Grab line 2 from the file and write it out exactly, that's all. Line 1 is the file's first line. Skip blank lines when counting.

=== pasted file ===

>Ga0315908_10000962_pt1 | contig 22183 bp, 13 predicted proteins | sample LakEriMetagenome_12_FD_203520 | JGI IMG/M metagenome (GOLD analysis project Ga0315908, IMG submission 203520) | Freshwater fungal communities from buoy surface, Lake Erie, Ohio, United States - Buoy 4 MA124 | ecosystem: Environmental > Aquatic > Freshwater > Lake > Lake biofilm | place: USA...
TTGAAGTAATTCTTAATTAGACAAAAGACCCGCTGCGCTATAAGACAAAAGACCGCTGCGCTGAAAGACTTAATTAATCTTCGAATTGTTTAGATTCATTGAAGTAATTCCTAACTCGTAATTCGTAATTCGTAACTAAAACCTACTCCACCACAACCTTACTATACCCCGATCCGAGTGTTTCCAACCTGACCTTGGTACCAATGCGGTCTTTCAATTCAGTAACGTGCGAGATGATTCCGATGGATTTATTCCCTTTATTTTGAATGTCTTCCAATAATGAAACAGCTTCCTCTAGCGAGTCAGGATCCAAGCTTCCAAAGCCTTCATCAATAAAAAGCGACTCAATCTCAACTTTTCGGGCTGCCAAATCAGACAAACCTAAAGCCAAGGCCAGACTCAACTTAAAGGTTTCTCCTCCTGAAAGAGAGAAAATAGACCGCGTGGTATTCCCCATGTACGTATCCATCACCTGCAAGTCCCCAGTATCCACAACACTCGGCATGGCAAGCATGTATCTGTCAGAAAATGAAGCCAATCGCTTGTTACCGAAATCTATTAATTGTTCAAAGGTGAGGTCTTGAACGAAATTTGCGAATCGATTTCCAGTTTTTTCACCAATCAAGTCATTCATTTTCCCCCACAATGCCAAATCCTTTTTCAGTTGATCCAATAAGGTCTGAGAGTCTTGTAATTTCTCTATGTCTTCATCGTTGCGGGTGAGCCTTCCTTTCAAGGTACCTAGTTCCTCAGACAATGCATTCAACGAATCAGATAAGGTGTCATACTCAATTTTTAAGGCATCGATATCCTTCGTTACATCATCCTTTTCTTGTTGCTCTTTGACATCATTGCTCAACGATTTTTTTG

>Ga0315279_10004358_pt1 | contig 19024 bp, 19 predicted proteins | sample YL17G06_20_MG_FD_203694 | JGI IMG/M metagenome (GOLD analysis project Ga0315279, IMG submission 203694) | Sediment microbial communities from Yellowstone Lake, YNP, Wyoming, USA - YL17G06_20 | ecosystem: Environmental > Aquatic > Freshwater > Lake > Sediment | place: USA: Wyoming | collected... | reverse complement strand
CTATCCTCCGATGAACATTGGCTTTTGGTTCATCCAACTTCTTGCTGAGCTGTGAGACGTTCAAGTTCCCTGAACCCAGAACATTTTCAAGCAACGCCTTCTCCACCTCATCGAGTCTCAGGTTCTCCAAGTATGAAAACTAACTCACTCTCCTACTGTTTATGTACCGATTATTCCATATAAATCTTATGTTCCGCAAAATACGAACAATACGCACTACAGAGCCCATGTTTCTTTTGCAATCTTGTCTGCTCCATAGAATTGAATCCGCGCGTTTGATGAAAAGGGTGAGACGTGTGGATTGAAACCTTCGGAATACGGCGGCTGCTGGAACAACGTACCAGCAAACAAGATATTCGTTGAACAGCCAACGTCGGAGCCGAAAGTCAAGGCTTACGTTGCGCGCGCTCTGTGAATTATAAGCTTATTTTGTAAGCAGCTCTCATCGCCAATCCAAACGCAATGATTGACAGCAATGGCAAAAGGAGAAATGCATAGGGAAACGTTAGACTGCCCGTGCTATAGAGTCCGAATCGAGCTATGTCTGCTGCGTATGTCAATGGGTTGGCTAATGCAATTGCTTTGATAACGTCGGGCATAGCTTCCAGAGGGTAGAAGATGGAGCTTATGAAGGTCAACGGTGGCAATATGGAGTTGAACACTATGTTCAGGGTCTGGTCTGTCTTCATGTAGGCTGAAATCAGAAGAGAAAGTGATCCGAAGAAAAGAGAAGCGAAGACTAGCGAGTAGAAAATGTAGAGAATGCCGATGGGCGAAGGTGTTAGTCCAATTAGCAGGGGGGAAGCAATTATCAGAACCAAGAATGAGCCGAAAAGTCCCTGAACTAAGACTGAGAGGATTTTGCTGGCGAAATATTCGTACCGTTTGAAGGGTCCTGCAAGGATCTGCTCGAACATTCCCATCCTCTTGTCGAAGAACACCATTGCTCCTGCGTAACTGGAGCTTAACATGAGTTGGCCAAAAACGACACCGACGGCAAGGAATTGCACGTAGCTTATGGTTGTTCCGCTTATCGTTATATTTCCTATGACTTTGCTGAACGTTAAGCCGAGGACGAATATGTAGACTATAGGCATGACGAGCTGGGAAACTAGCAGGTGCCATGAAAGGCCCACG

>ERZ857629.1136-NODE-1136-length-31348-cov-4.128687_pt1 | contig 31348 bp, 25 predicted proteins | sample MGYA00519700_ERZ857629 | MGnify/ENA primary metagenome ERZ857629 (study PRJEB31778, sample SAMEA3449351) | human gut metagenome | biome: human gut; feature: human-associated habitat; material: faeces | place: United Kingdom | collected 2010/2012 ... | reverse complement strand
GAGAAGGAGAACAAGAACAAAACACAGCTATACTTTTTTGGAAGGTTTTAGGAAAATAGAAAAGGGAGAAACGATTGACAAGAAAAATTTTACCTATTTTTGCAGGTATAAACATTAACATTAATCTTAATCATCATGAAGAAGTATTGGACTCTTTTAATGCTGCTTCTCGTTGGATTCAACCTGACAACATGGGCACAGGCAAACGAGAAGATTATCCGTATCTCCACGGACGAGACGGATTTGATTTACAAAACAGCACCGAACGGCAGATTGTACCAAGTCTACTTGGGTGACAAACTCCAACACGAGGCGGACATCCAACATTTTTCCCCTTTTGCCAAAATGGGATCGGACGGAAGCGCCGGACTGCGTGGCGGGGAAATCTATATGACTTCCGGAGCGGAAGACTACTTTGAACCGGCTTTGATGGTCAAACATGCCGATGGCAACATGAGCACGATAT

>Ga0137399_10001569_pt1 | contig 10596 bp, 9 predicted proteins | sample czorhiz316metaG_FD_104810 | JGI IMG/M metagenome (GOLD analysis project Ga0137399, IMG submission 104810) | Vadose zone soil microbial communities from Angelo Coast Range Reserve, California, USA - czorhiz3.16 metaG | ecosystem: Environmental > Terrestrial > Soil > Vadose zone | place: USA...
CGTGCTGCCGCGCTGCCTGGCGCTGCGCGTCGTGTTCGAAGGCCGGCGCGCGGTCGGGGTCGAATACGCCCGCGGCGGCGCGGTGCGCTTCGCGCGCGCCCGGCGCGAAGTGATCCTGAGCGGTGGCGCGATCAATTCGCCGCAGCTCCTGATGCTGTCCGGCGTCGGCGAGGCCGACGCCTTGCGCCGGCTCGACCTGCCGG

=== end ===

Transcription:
TTGAAGTAATTCTTAATTAGACAAAAGACCCGCTGCGCTATAAGACAAAAGACCGCTGCGCTGAAAGACTTAATTAATCTTCGAATTGTTTAGATTCATTGAAGTAATTCCTAACTCGTAATTCGTAATTCGTAACTAAAACCTACTCCACCACAACCTTACTATACCCCGATCCGAGTGTTTCCAACCTGACCTTGGTACCAATGCGGTCTTTCAATTCAGTAACGTGCGAGATGATTCCGATGGATTTATTCCCTTTATTTTGAATGTCTTCCAATAATGAAACAGCTTCCTCTAGCGAGTCAGGATCCAAGCTTCCAAAGCCTTCATCAATAAAAAGCGACTCAATCTCAACTTTTCGGGCTGCCAAATCAGACAAACCTAAAGCCAAGGCCAGACTCAACTTAAAGGTTTCTCCTCCTGAAAGAGAGAAAATAGACCGCGTGGTATTCCCCATGTACGTATCCATCACCTGCAAGTCCCCAGTATCCACAACACTCGGCATGGCAAGCATGTATCTGTCAGAAAATGAAGCCAATCGCTTGTTACCGAAATCTATTAATTGTTCAAAGGTGAGGTCTTGAACGAAATTTGCGAATCGATTTCCAGTTTTTTCACCAATCAAGTCATTCATTTTCCCCCACAATGCCAAATCCTTTTTCAGTTGATCCAATAAGGTCTGAGAGTCTTGTAATTTCTCTATGTCTTCATCGTTGCGGGTGAGCCTTCCTTTCAAGGTACCTAGTTCCTCAGACAATGCATTCAACGAATCAGATAAGGTGTCATACTCAATTTTTAAGGCATCGATATCCTTCGTTACATCATCCTTTTCTTGTTGCTCTTTGACATCATTGCTCAACGATTTTTTTG